After the agent moved on, that job ended, but by then I was getting phone calls from friends of friends and strangers who just happened to have heard of me. They all wanted advice on getting published, and thought that since I had thirty-plus books out I was a good person to ask. I had a problem with this. First, they wanted to discuss their mss and publication chances with me, and no matter how much I protested that I couldn't possibly advise them when I hadn't read the mss they still didn't seem to understand. Secondly, they tended to telephone in the late afternoon or evening, which was convenient for them but not for me, as I had young children who needed tea, baths and stories. These calls could last an hour or more, which chewed up quite a lot of my time. I came up with an idea which I thought would save me time and help these people.

I advertised an information evening (with supper) costing (I think) $10 or $15. Whenever someone rang at an inconvenient time, I'd say I couldn't talk now, but if s/he really wanted help then come along to my information evening. I thought this a good idea but apparently no one else did, because no one showed up.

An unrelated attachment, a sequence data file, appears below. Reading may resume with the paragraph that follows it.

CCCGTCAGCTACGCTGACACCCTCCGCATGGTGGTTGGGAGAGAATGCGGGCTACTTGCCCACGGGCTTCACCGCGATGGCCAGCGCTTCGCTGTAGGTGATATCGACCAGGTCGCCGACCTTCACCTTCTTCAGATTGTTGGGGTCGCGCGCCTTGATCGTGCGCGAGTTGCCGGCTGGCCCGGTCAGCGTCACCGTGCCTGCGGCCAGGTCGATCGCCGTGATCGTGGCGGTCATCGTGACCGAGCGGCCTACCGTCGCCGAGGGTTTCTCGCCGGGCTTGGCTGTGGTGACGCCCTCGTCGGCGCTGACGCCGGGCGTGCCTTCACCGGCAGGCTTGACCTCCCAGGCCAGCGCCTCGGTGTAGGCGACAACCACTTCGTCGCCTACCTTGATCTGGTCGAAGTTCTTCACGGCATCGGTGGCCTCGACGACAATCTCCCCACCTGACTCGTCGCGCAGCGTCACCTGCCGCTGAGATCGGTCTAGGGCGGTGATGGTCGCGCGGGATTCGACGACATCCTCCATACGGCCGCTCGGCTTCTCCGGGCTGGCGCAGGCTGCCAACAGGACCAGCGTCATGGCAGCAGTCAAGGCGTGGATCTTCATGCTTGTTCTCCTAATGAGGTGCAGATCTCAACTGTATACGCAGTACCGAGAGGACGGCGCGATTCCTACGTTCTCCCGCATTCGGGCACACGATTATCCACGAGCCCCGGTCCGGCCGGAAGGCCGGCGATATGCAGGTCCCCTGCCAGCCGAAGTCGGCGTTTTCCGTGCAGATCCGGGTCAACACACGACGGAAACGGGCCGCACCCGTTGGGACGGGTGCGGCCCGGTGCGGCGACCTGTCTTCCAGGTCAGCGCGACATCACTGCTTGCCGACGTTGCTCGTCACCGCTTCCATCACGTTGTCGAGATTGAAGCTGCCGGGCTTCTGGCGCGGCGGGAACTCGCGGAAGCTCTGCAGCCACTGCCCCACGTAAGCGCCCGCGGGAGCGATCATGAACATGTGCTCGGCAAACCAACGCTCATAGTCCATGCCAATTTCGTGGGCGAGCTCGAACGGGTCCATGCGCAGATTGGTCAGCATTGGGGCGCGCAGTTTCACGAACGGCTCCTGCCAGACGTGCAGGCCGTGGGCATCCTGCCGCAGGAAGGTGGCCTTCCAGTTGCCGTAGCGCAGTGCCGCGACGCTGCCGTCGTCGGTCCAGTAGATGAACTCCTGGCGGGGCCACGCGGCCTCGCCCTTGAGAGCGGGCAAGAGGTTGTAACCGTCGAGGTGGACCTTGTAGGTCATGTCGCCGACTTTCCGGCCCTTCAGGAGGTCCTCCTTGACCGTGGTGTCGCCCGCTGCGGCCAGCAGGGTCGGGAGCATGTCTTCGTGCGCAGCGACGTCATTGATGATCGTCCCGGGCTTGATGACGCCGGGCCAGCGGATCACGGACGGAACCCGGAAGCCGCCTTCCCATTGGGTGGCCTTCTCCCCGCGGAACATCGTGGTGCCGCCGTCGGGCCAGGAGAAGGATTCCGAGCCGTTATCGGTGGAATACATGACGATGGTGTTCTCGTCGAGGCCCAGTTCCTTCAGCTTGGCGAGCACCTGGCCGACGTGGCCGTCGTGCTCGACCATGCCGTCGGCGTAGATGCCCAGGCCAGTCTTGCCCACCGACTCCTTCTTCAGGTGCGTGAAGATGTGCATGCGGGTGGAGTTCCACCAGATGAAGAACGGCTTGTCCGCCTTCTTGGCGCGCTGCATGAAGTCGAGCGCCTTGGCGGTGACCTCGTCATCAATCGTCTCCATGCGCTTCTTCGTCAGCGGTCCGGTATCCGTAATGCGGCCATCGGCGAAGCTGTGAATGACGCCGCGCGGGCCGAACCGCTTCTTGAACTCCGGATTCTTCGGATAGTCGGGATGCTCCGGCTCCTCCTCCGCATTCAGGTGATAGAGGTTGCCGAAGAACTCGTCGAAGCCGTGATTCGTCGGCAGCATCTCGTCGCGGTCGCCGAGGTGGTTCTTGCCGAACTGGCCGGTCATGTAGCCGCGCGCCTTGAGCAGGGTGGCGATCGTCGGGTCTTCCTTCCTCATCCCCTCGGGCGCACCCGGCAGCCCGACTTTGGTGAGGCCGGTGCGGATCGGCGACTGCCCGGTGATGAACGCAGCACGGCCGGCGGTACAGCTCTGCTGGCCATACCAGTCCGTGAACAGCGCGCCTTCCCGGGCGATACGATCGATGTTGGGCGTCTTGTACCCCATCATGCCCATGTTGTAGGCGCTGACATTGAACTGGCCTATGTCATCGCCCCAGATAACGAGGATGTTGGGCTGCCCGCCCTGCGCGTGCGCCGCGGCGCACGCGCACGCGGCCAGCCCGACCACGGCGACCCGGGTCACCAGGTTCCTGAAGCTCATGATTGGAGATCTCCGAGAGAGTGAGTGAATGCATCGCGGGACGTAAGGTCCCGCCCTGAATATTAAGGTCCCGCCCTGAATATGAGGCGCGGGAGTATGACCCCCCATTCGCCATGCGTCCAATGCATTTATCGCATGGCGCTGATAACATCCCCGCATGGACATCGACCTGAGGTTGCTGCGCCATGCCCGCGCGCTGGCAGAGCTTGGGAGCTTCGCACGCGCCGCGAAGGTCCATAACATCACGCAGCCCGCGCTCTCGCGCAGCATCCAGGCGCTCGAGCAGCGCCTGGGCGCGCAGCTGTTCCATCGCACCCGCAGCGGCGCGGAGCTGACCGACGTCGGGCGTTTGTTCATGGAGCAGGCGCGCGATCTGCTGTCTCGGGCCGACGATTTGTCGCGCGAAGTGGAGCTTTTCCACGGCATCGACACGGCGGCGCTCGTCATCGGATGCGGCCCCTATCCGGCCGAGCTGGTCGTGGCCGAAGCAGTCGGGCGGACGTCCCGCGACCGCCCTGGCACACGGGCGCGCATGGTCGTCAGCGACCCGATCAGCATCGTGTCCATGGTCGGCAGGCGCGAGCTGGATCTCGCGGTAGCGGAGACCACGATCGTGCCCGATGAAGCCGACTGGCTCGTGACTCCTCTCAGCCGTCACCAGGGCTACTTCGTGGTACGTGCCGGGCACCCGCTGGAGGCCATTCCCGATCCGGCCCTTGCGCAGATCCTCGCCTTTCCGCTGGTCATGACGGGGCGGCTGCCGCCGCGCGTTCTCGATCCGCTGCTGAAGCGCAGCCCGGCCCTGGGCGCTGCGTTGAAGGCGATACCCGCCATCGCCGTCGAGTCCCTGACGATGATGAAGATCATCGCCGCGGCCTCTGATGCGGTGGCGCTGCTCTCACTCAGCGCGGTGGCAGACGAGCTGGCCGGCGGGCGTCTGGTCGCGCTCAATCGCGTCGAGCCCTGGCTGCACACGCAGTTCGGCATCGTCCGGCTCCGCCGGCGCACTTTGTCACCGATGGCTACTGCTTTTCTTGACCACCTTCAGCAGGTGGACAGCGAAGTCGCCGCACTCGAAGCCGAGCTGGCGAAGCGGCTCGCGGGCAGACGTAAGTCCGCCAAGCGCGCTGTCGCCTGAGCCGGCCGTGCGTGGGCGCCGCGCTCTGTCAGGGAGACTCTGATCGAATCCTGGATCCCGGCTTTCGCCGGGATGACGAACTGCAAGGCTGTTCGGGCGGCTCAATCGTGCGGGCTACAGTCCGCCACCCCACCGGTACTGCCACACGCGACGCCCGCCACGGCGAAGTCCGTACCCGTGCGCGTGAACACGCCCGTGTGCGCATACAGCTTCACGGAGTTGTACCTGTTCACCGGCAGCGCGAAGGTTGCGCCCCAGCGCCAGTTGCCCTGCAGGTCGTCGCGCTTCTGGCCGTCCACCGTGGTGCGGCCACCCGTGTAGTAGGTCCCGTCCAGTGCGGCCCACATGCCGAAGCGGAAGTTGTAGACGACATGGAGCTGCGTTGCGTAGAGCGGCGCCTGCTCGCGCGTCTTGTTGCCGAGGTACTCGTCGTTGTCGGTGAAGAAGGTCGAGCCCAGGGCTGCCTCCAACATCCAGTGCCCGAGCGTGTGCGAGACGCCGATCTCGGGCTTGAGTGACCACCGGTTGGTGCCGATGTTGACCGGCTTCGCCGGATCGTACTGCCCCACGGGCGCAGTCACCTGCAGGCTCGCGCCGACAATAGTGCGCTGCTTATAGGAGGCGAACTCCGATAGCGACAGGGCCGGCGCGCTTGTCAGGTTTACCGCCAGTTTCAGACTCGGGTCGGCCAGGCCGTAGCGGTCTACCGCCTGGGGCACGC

The phone calls continued. I'd ask politely if the caller had considered coming to my information evening. Usually s/he would say Oh yes, I saw that advertised but I was busy that evening. Now, if you can just give me a bit of advice now... I'd say civilly that I was busy right now, but I could have another information evening next month if s/he would like to come. What date would be best?

It devolved no date would do. My callers wanted advice now.

It might have ended there, but then someone made a suggestion. Why not resume the assessment service I used to do for the agent? For a moderate charge I would dispense advice but I would do it only if I'd read the manuscript. Originally I called this service Send it to Sally, but later it became Affordable Assessments and, later still, because people assumed I was offering property assessment for real estate, Affordable Manuscript Assessments was born. I was surprised at how quickly this service grew. I never did much paid advertising and still don't, because word of mouth was my best advertisement. I have worked for beginners, mid listers and quite well established authors as well as for the odd publisher or editor. Many of my clients have gone on to become published authors, and some of them have written me unsolicited testimonials.